The Wolf Conservation Center's Spring Yellowstone Adventure is coming to a close. WCC's Alex Spitzer sent us his final report and it sounds like the great crew will be bringing back some great memories, photos, and new friendships.
Final Day in Yellowstone
Today was our last day in the park and boy was it exciting. Not only was it another three dog day (wolf, coyote, and fox), but we also saw both types of bear (black and grizzly) that are found in the park. One other interesting addition today was that we were joined by Scott Frazier of the Crow and Santee Tribes. He is also the founder of Project Indigenous, a group whose goal is to incorporate indigenous knowledge into solving many of the climate concerns we are currently faced with. Scott joined us today to tell us about some of work that he has done in Yellowstone as well as some history about the indigenous peoples of the greater Yellowstone region.
Our day started off with the sighting of a big beautiful bald eagle perching on a tree next to the road. There were tons of bison on the road in the morning but otherwise, nothing too different than the previous days. By the time we arrived in the Lamar Valley, however, things had changed. We pulled off near where we saw two members of the Lamar Canyon pack the previous day and were ecstatic to see that eight members of that same pack were harassing a female elk. After a standoff that lasted only a couple of minutes, the wolves decided that the elk was too healthy to take on and let the elk run off. This was probably one of the coolest things I have ever seen.
|View from Apache Ridge|
After witnessing the standoff we heading down the road to a place we call Apache Ridge. It is named that because on our trip two years ago, we spread some of the ashes of Apache, one of our original ambassador wolves. This time we came with a different mission, to add the ashes of our other two original ambassadors, Lukas and Kaila. Although we wanted to put their ashes with Apache, we found that the ridge was blocked off since the Lamar Canyon Pack was using it to cross the road. We decided that across the street along the Soda Butte Creek would be a perfect place. We were greatly honored to have Scott along with us who performed a brief ceremony as we spread the ashes. Scott chanted the Meadow Larks Song, a chant that he learned from his brother and performed in 1995 as the first group of wolves were reintroduced into Yellowstone National park. By the end of the ceremony, we were all almost in tears.After finishing the ceremony and taking a few minutes of silence, we headed back down the road to Tower Falls to the Grand Canyon of Yellowstone. As we stared in awe of the landscape before us, we noticed a mother mountain sheep and her two calves walking alongside the cliff face. As we got ready to head down the road to the falls, we noticed a large group of people forming so walked down to find black bear grazing in an open field. Our final stop was the falls, another spectacular sight. We even saw an osprey nest which had an osprey sitting in it.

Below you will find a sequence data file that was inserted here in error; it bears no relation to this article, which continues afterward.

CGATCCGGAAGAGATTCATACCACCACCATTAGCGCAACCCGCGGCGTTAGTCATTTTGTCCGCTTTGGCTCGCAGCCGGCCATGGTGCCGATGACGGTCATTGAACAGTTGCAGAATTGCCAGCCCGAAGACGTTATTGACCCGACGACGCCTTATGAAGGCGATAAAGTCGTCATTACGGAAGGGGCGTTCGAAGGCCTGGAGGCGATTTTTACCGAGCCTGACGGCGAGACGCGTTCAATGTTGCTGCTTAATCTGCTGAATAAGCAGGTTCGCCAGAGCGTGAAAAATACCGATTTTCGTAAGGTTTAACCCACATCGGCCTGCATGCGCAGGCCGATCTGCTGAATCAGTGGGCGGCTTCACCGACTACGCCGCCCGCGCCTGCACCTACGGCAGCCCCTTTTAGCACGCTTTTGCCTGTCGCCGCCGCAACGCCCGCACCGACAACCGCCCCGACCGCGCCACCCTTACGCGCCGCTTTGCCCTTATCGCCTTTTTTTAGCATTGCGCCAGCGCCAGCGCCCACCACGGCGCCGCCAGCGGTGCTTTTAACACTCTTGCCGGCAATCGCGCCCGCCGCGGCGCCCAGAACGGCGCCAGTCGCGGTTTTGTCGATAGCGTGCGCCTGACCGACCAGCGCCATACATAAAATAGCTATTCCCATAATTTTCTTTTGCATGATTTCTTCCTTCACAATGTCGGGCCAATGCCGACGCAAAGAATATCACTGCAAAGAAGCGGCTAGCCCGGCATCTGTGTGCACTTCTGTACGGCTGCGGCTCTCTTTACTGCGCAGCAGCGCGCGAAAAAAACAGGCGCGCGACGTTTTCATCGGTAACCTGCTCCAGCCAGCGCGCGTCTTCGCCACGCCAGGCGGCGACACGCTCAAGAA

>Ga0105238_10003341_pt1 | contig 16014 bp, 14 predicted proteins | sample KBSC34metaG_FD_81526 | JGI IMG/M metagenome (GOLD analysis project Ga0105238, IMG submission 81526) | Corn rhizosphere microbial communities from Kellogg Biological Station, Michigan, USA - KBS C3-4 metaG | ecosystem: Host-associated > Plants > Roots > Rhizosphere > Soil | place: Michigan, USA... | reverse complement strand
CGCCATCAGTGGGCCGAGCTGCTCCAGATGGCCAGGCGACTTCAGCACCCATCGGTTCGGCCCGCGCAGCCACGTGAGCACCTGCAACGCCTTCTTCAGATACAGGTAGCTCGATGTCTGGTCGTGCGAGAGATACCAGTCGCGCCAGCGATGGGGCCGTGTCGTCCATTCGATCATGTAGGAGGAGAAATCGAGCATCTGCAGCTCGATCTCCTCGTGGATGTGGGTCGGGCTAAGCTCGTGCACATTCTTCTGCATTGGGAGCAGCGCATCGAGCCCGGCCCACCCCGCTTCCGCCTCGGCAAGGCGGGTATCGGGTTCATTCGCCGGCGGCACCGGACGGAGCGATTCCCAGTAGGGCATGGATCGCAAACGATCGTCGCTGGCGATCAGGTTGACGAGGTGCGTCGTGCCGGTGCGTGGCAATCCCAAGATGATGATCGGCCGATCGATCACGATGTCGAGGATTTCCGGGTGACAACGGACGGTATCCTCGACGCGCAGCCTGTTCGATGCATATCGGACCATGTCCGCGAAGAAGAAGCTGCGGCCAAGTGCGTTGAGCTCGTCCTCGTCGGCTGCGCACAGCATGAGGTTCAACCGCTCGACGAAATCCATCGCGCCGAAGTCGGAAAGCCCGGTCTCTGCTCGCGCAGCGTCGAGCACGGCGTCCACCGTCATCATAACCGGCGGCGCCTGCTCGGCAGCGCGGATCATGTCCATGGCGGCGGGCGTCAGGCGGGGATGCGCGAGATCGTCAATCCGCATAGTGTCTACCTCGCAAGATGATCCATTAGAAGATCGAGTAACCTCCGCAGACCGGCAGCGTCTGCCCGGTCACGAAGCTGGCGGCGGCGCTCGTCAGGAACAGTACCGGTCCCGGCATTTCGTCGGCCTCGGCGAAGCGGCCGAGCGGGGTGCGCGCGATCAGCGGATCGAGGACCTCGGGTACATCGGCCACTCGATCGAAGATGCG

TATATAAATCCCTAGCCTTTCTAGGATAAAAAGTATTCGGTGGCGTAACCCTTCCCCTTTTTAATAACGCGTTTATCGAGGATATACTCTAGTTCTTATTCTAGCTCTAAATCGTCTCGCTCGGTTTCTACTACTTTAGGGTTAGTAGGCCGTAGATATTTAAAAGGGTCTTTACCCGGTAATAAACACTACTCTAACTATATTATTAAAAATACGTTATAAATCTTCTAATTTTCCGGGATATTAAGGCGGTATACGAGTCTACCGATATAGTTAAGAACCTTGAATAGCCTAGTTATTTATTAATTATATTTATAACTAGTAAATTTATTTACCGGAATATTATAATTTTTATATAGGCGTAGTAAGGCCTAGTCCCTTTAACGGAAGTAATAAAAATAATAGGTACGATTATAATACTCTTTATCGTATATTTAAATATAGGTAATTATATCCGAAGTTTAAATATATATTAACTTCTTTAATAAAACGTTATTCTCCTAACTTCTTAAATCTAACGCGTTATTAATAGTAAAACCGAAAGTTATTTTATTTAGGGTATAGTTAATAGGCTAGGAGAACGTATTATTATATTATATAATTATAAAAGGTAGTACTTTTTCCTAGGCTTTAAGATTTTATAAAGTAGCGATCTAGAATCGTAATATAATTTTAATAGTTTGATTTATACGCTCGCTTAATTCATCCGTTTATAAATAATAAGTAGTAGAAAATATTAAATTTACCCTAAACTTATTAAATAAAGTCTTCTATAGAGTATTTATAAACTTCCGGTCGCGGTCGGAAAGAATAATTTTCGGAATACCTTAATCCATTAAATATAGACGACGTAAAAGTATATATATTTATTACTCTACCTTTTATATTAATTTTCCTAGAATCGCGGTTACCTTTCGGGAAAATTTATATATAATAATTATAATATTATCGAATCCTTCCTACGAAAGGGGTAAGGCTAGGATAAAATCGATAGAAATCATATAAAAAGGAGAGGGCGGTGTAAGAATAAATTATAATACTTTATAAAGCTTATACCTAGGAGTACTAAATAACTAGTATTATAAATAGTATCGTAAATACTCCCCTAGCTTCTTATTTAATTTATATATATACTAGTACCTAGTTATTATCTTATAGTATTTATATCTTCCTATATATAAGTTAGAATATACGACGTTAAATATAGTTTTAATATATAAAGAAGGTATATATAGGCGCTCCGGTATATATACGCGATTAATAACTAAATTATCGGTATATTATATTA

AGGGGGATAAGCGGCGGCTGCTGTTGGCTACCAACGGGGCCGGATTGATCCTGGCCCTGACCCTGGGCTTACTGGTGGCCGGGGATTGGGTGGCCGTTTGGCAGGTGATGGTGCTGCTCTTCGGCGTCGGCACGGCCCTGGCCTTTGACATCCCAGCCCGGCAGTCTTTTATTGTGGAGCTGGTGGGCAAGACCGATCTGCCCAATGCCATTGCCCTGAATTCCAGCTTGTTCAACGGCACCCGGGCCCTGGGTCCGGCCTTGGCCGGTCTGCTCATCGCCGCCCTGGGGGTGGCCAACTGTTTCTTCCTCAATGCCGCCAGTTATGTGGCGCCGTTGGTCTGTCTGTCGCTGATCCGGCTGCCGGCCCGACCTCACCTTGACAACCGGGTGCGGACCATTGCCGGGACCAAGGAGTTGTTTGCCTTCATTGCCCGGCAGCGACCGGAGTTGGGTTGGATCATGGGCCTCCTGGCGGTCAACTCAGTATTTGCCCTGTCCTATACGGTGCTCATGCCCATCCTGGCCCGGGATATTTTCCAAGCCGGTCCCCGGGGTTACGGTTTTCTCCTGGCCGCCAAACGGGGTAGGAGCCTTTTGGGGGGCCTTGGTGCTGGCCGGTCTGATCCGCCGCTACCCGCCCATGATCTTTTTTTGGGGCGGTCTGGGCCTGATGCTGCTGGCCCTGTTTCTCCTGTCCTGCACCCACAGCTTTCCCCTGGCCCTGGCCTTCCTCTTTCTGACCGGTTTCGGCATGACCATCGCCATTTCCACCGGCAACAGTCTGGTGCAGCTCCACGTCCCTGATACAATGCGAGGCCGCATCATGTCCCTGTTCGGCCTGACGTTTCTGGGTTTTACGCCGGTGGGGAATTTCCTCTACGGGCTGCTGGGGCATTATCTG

Tomorrow we will be heading back to Bozeman for the night before returning home. We are all sad to be leaving but we are looking forward to coming back next year. Big thanks to Nathan Varley, Linda Thurston, and everyone else that helped make this trip amazing!